We took a few more rescued members of government on board and since we had room we took on the remainder of the aides and secretaries that were waiting in the hangar. Then Air Force One taxied and took flight.

At one point I was very politely but directly excused from the meeting for matters of discussion above my pay grade, so to speak. I took a notebook out with me, sat down and thought of what a Special Adviser on Civilian Requirements and Deficiencies does.

I wrote SACRD on the page.

I looked at it a moment, then below it I wrote SACRED.

I nibbled on the end of my pen for a moment then began writing.

I was startled as a stack of folders were set on the table in front of me. I looked up to see the President looking down.

“Go over these, Congresswoman. Make a projection as to the disposition of the ‘scared bunnies’ we will be dealing with and give me a recommendation as to how we get them to ‘go to the table to eat.’ What do we need, and what are we lacking? Can you do that for me?”

“Yes sir. I can.”

“Excellent.” He patted me on the shoulder again as he left. Then he stopped mid stride, and gestured to my note book.

“May I?”

“Of course, Mr. President.” I handed him my notebook feeling insecure.

The President pulled a beautiful fountain pen from the breast pocket of his shirt, made some scribbles, then returned my notebook.

The only changed was: SACREDHe has highlighted all the letters except “E.”

He tapped it with his pen.

“I like that. To care and provide is our sacred duty.”

I began to write that at the top of the page. My pen died at “provide”.

An advisor without a pen? Embarrassed, and unsure why I was, I made large swirls on the corner of the paper trying to bring my cheap ballpoint back to life.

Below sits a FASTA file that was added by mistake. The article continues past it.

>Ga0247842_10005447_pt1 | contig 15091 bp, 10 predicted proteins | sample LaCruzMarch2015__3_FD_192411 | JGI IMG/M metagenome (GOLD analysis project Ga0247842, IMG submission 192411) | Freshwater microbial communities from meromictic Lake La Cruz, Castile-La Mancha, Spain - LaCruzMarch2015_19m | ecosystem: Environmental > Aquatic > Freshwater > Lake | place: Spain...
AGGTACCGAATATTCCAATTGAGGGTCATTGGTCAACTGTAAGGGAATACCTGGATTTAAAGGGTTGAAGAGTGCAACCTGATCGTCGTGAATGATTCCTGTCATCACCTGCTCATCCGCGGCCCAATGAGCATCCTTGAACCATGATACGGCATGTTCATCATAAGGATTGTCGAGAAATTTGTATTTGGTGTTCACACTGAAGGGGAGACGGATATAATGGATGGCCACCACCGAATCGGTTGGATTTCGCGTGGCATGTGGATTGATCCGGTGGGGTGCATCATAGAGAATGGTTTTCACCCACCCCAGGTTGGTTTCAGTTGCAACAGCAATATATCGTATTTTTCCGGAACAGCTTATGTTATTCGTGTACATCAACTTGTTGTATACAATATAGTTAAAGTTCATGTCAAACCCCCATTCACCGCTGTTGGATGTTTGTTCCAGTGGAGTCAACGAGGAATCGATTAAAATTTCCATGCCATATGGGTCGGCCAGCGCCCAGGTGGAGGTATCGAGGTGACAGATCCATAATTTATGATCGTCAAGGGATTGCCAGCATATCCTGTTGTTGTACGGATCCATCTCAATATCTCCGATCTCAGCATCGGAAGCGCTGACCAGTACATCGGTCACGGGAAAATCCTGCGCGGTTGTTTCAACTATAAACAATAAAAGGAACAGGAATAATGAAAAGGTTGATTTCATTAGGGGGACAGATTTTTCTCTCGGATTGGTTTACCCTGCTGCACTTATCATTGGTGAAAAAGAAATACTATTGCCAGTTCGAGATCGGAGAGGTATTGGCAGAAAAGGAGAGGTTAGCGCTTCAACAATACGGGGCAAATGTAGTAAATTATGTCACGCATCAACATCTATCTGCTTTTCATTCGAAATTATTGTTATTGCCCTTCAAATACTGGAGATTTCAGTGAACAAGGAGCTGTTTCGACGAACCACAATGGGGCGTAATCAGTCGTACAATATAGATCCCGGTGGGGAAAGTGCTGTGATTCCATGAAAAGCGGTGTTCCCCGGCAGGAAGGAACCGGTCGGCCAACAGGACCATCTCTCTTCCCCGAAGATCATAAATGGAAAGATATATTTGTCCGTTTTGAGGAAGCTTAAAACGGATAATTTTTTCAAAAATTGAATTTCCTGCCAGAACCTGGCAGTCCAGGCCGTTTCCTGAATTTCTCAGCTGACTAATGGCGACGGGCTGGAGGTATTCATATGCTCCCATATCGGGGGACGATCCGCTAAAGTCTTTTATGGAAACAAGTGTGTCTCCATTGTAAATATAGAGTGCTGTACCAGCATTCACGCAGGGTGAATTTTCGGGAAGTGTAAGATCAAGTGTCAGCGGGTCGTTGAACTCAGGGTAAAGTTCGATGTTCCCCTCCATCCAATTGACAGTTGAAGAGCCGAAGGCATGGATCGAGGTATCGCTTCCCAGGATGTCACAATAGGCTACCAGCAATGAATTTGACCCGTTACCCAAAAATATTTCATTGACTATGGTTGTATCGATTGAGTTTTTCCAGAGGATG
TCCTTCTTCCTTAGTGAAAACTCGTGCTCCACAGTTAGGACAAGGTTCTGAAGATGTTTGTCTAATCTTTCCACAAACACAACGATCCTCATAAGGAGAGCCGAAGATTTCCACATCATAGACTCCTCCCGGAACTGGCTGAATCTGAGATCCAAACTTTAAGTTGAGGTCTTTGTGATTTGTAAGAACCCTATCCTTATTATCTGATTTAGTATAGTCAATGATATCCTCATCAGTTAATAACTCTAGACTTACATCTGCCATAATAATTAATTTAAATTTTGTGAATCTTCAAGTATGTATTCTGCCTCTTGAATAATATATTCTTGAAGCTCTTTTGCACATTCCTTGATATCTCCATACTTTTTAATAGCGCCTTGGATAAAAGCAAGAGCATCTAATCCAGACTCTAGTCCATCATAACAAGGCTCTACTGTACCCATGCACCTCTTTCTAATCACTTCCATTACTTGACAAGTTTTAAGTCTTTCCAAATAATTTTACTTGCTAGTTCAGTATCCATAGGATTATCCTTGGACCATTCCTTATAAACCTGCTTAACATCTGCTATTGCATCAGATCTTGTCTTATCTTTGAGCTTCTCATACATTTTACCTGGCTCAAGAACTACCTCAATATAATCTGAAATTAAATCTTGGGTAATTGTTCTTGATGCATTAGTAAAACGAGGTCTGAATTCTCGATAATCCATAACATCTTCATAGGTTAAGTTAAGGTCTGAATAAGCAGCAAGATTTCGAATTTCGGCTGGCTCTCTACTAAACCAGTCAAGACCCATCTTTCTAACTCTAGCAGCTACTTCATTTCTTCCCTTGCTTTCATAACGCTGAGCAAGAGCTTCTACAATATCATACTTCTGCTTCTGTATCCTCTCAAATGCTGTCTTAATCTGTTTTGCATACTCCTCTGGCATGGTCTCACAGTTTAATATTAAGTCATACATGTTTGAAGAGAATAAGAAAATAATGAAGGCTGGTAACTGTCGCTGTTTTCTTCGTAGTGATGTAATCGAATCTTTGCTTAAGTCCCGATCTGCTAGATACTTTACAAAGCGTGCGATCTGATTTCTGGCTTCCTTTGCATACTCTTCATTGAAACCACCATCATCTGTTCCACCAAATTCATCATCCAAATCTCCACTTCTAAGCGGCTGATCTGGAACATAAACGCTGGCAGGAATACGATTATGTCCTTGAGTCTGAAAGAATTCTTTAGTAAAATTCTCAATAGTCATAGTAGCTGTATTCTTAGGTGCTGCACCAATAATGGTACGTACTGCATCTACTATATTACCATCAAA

The President hooked his fountain pen over the top of my notebook then strode away.

It was beautiful. Hand painted with brilliant lacquers; deep lapis blue with a pink and orange Koi fish swimming past a startlingly green lily pad, and every detail outlined with a thin highlight of gold. It was a work of art.

It is with that very pen that I now write this chronicle.

For the next number of hours we circled lazily above Washington DC, escorted always by four F-16s. I worked on my recommendations. Every half-hour or so an update was dropped on the table that had become my desk.

I learned a lot on that flight, a lot indeed.

The reports were staggering. It became obvious why India felt its only recourse was thermo-nuclear detonations. These infected people were, for all intents and purposes, and by all accounts, zombies. Dead people were coming to life and attacking living people. They were difficult to stop because they were already dead. Reports said some of the zombies were faster and stronger than live humans. I found that a terrifying prospect.

The United States was not the only victim. All across the Western Hemisphere capitals, large cities, hubs of commerce and industry were all willfully attacked by subversive extremists who, with malice and intent, released the zombie plague upon the world.

Asia, more or less, had been left untouched. That didn’t last.